Prof Gerard Gill



Alfred Felton Chair In General Practice For Rural And Regional Victoria


Faculty of Health


School of Medicine


Kardinia Health


Bachelor of Medical Science, University of Tasmania, 1972
Bachelor of Medicine & Bachelor of Surgery, University of Tasmania, 1975
Diploma in Obstetrics, Royal Aust. Coll.of Obst.&Gyn., 1980
Master of Applied Epidemiology, Australian National University, 1996
Doctor of Philosophy, University of Tasmania, 2007

+61 3 522 72291


Professor Gerard Gill is the Alfred Felton Chair in General Practice for Rural and Regional Victoria at Deakin University. This chair is the School of Medicine’s first sponsored chair and was generously endowed by the Trustees of The Felton Bequest.

Professor Gill graduated in medicine from the University of Tasmania in 1975 and after internship at the Royal Hobart Hospital, and further hospital experience at Geelong Hospital and in the Rotating Residency Program in Melbourne, entered general practice in the northern suburbs of Launceston in 1980. He remained in this same practice until he accepted his Deakin appointment in 2011.

While in practice he gained a Diploma in Obstetrics, and the Fellowships of the Royal Australian College of General Practitioners and the Australasian Faculty of Public Health Medicine. He was one of the ten sponsored Master of Applied Epidemiology in General Practice Evaluation scholars from 1994–6 at the National Centre for Epidemiology and Population Health at the Australian National University. In 2002 he was awarded a National Health and Medical Research Council Medical Postgraduate Scholarship and completed his doctoral thesis in 2006.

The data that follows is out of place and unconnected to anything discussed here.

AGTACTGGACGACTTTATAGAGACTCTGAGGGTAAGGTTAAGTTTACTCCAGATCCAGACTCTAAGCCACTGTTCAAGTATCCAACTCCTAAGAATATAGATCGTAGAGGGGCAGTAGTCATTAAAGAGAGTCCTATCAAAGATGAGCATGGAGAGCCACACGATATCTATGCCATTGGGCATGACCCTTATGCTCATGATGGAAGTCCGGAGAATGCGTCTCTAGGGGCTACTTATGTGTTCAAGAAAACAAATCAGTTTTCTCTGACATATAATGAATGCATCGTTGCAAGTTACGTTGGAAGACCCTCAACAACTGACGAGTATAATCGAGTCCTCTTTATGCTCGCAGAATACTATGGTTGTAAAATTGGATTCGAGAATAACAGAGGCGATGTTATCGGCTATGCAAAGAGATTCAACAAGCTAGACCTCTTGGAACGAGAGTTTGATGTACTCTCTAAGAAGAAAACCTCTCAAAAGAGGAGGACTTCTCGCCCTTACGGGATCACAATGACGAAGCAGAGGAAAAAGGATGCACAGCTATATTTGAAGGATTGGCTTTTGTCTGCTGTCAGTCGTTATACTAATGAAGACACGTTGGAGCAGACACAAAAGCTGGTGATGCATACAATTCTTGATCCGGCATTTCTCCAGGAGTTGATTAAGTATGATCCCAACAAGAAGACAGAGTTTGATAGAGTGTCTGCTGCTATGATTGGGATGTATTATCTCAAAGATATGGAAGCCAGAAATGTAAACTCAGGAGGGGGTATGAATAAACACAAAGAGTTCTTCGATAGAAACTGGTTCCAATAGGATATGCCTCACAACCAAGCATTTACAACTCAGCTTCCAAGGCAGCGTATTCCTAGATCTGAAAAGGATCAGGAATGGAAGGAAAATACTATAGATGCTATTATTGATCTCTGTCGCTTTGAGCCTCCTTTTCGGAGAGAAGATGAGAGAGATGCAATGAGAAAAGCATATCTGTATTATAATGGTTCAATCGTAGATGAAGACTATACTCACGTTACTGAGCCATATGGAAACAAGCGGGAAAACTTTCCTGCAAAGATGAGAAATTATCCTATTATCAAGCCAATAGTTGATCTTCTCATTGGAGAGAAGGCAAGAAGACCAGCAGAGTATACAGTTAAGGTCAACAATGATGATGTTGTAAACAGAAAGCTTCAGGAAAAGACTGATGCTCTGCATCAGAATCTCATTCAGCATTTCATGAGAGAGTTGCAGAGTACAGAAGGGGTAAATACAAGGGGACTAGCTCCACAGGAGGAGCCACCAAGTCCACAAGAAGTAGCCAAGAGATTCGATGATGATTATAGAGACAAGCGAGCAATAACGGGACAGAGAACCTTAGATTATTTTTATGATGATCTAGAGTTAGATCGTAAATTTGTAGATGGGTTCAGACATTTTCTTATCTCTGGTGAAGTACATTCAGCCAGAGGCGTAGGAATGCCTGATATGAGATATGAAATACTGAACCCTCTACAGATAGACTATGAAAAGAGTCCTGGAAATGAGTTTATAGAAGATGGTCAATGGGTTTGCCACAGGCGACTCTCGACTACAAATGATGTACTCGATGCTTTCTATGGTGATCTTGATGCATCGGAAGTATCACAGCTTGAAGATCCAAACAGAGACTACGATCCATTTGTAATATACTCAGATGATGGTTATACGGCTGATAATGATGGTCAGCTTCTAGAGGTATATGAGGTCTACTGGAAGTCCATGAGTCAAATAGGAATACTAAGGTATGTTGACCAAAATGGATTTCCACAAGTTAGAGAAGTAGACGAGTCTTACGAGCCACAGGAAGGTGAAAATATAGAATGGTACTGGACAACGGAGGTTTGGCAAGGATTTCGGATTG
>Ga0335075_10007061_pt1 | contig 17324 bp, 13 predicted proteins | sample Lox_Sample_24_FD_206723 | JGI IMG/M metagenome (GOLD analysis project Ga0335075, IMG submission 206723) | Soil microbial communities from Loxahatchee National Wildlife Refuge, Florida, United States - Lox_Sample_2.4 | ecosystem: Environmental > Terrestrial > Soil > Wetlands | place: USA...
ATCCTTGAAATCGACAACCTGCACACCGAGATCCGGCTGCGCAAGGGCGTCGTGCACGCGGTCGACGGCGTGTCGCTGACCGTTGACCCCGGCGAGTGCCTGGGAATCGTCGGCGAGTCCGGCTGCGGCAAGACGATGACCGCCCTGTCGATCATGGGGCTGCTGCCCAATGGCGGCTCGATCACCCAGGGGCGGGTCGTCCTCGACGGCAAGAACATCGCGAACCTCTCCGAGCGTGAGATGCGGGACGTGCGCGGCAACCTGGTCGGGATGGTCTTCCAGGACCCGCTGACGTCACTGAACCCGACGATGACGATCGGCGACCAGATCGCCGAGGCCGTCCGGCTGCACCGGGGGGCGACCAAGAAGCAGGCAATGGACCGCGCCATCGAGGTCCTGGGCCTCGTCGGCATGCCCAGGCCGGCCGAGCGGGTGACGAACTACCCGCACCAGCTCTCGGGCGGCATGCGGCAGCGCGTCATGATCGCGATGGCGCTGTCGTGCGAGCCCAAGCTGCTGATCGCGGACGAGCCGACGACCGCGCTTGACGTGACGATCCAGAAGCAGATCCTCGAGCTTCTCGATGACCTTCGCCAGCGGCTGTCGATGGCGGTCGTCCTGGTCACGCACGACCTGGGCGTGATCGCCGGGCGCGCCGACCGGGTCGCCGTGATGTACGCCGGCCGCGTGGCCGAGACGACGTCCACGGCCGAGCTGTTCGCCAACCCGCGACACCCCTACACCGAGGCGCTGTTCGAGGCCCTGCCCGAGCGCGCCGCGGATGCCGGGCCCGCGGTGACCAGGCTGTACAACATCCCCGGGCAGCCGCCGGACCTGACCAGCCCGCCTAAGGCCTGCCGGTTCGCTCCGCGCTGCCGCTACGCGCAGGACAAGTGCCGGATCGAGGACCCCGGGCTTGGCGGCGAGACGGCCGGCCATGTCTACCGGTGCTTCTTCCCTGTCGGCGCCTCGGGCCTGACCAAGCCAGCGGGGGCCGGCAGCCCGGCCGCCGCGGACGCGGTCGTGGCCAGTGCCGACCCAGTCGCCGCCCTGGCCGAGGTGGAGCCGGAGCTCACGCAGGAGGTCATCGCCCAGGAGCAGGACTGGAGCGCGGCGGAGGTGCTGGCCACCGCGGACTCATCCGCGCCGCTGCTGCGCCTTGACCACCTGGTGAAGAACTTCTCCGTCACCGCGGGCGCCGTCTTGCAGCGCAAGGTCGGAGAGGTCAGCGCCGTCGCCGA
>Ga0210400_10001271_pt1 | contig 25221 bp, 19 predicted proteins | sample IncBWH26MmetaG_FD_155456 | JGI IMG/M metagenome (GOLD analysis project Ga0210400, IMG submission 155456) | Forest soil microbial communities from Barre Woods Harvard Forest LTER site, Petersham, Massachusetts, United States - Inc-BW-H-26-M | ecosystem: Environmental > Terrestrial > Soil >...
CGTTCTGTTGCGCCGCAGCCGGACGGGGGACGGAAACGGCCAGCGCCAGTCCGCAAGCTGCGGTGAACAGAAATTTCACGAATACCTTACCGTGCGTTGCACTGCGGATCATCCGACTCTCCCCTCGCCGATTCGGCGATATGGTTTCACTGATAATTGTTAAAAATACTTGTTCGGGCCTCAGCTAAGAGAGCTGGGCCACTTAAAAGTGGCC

As well as these academic pursuits, Professor Gill has been active in a number of medical organisations, having been a member of the Australian Medical Association Council of General Practice and of the Council of the Royal Australian College of General Practitioners. He was active in founding the division of general practice in Northern Tasmania and was, until he commenced his doctoral studies, a member of the divisional board. He has been an active member of the Army Reserve since 1982, and of St John Ambulance having joined in 1986 as a divisional surgeon. While in Launceston he had a long association with the University of Tasmania, both with the Discipline of General Practice and the University Department of Rural Health, and gained considerable experience as a teacher and examiner for medical undergraduate and postgraduate education.

Professor Gill is member of the Deakin University Human Research Ethics Committee Geelong Panel. He has been involved in medical postgraduate education in Geelong both within general practice and the wider medical community.

Professor Gill regards himself as a true generalist, bag carrying GP. His research activities focus on the care of disadvantaged populations and the elderly, medical workforce planning, the development of young GP researchers and immunisation.

Professor Gill hopes to inspire Deakin medical graduates to follow his example and live professionally and personally satisfying lives in regional and rural Victoria, while providing high-quality care to their communities and remaining open to change.

Read more on Gerard's profile

Knowledge areas

General Practice

Public Health

Substance Abuse Treatment

Military Medicine

Care of the Elderly

Medical Workforce Planning

Medical Education


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The telehealth skills, training, and implementation project: an evaluation protocol

Prof Andrew Bonney, Patricia Knight-Billington, Judy Mullan, Michelle Moscova, Stephen Barnett, Don Iverson, Daniel Saffioti, Elisabeth Eastland, Michelle Guppy, Kathryn Weston, Prof Ian Wilson, Judith Nicky Hudson, Dimity Pond, Prof Gerard Gill, Charlotte Hespe

(2015), Vol. 4, pp. e2-e2, JMIR research protocols, Toronto, Ont., C1


HOSPEX in the antipodes

Prof Gerard Gill, P. Butt, Michael C. Reade, John A. Crozier, Anna Williams, Tamara Lynn Thomas, B. Flint, Gene Wiley Matthews, N. Duff, George A. Brown, Anthony J. Chambers, Brett G. Courtenay, David F. Innes, B. O. Malley

(2015), Vol. 161, pp. 336-340, Journal of the royal army medical corps, London, Eng., C1-1